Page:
Is sports chiropractic in your future? If you're thinking about pursuing this particular line of care, consider these four things first.
Posted in Chiropractor on Wednesday, May 5, 2021
You don’t have to be a sports chiropractor to work with athletes. Many chiropractors work with runners, golfers, dancers and others who have an active hobby. You don’t have to be on a team with a logo to be an athlete. If you’re passionate about working with elite athletes, and teams, then read on.
Step 1: Know Yourself
If you want to build a practice that specifically embraces sports, start by doing a deep-dive into who you are and what you want out of your career and your life. You’ll be more successful and more satisfied if you design your career with you at the center, rather than trying to design your life around your career.
According to Dr. Kelley Humphries, DC, you need to be “…insightful enough to know if the way you want to practice actually matches the population you're actually trying to target.”
Step 2: Understand What Sports Chiropractic Is (and isn’t)
Being a sports chiropractor means you are working with a human that performs athletic activities to optimize their performance and keep them out of pain. You won’t spend all of your time traveling with a team or standing on the side lines of major sporting events. This is a small part of your job.
As a sports chiropractor for a team – be it an NFL team or the local high school team – you’re part of an ecosystem. The team will have other key members including coaches, physical trainers, therapists, and medical doctors. You need to understand your role, and know that you’re a cog in that wheel, not the wheel itself. Your shared mission is to serve the athlete. You are not the focus.
Dr. Humphries gives an example: “If the team has somebody that specializes in a specific issue, my knowledge allows me to have a very meaningful conversation with that professional so that professional understands what I did to get the person out of pain and what they need to do to keep the person out of pain.”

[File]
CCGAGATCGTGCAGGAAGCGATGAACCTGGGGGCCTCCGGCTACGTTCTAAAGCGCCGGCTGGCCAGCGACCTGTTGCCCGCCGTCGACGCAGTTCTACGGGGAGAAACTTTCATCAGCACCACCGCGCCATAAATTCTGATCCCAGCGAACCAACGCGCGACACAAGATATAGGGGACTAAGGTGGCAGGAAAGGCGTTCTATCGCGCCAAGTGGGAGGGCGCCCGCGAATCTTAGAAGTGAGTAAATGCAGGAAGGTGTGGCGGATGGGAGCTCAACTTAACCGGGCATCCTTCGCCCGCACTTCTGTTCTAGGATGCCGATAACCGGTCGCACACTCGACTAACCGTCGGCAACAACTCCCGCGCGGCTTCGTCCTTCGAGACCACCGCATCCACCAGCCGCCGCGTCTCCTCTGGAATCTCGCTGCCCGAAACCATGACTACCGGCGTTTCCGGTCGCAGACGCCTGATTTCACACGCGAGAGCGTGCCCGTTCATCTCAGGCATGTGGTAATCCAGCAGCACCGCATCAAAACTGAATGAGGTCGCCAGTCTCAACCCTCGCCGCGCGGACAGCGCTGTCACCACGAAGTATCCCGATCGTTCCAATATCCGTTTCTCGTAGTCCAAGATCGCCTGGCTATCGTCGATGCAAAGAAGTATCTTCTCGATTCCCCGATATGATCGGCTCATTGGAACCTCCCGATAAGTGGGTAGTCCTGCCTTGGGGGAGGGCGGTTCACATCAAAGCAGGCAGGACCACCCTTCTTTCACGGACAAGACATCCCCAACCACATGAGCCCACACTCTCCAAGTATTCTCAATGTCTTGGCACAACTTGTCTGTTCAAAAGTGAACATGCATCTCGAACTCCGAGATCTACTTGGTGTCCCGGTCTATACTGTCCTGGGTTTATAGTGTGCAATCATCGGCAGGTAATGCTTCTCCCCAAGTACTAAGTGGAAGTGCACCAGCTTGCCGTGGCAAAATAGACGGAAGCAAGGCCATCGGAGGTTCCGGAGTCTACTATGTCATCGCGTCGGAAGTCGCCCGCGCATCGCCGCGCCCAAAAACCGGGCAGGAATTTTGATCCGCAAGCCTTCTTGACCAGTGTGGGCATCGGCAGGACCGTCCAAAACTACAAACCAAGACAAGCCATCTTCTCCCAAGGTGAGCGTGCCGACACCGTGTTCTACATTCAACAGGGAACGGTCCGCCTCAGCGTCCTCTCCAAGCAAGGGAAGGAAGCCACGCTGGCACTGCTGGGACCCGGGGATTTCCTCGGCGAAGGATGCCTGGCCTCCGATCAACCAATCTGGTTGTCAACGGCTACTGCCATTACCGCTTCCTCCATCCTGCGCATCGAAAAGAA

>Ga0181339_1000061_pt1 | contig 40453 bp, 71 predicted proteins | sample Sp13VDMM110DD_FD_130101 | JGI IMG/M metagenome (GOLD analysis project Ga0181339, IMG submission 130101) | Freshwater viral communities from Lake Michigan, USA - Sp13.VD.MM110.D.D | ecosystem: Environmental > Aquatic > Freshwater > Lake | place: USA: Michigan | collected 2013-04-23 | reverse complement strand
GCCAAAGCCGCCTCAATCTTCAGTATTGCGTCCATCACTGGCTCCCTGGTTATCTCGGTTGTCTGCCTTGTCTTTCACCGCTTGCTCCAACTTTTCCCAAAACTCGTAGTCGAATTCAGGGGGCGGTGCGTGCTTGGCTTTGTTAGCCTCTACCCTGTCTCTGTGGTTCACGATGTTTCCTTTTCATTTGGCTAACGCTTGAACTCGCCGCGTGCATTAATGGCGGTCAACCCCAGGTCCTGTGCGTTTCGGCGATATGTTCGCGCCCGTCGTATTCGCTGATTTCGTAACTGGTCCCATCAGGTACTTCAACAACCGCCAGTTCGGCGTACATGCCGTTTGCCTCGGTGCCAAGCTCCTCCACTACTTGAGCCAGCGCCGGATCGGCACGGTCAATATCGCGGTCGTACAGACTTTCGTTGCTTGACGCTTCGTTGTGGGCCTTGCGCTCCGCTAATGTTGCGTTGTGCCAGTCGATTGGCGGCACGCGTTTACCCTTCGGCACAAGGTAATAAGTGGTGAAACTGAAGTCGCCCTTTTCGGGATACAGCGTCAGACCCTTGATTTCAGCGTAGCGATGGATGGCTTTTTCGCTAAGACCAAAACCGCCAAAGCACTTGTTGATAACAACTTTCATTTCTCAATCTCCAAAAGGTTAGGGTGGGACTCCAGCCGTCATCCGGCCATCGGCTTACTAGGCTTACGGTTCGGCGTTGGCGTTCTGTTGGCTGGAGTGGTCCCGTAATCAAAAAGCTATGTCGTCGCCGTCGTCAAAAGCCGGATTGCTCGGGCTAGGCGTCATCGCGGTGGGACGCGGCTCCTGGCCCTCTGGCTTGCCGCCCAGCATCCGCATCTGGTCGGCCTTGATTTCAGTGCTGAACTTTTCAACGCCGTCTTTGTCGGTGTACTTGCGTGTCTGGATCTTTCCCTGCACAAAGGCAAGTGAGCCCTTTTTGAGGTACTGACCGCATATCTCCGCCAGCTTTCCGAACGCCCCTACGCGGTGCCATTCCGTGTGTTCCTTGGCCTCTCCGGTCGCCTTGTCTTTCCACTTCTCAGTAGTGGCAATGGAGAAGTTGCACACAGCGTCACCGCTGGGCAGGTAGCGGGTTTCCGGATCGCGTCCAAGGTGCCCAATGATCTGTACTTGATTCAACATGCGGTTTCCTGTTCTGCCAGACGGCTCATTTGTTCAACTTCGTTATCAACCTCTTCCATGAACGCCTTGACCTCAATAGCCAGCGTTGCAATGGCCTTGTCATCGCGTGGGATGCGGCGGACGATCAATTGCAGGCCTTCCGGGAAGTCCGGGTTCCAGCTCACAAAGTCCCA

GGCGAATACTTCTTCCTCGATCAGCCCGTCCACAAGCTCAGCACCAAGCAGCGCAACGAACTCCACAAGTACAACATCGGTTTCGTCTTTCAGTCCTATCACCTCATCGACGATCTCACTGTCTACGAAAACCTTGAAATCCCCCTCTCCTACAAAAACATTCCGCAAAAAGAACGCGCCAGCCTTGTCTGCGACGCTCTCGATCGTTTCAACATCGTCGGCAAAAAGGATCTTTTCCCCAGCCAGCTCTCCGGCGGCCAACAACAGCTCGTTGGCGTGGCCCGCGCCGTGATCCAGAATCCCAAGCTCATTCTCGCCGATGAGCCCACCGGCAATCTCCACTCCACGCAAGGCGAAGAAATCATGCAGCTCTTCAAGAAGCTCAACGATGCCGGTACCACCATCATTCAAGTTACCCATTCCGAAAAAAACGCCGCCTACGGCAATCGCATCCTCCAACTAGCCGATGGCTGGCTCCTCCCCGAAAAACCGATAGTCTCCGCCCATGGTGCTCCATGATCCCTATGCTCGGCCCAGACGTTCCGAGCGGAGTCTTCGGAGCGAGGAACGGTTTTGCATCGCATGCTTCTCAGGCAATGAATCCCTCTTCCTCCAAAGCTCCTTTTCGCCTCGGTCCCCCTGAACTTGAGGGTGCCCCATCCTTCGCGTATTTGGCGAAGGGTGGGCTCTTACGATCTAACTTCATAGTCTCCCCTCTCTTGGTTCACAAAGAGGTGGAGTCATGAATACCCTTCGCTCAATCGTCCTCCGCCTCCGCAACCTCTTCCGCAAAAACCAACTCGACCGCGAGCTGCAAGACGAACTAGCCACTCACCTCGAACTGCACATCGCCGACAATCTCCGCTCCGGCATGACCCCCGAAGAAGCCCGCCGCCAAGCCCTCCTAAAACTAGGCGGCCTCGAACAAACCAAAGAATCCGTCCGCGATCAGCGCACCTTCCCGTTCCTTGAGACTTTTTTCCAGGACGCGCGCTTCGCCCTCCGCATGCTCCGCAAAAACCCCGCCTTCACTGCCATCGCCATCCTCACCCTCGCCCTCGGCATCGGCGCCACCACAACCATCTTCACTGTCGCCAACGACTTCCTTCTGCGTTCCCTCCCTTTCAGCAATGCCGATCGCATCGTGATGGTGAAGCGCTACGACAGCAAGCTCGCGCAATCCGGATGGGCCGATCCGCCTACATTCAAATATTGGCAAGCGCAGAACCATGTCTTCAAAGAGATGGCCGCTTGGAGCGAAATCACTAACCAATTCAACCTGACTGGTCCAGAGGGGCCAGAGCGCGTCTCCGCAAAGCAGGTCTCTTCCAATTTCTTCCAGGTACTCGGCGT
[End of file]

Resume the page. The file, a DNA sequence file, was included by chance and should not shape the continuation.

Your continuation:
Step 3: Prepare Scholastically and Obtain Appropriate Certifications
Once you know the environment you want to work in and understand the needs of the individual or group in that environment, take time to understand the unique needs of those athletes. Determine the needs of that niche and then go from there. It definitely helps to have additional certifications so that you can be the ultimate translator in that environment.
- If you intend to treat college athletes, a strength and conditioning certification is more valuable than a CSP.
- If you’re considering a team outside of the USA, an International Sports Chiropractic Certification might be worthwhile.
- The Emergency Medical Practitioner designation is also very useful.
Step 4: Know the Rules
Documentation is just as important – maybe more so! – on a football field as it is in your office. This is important for risk management, but it’s also important for the athlete’s ongoing care and well-being. Providing clear and detailed documentation tells the athlete you care about them as a whole person. You’re explaining what you’re doing for them now, so they can take that information back to their home doctor. You’re part of an ecosystem.
Recently we spoke with Dr. Kelley Humphries. Dr. Humphries earned her Doctor of Chiropractic degree from Texas Chiropractic College and served on the faculty of Logan University. She is currently the executive director of USA Para Powerlifting. In our Chiropractical podcast, and the webinar “Good Sport(s): All About Sports Chiropractic,” Dr. Humphries shared her experience and thoughts about this interesting topic.
Listen to the podcast
Watch the webinar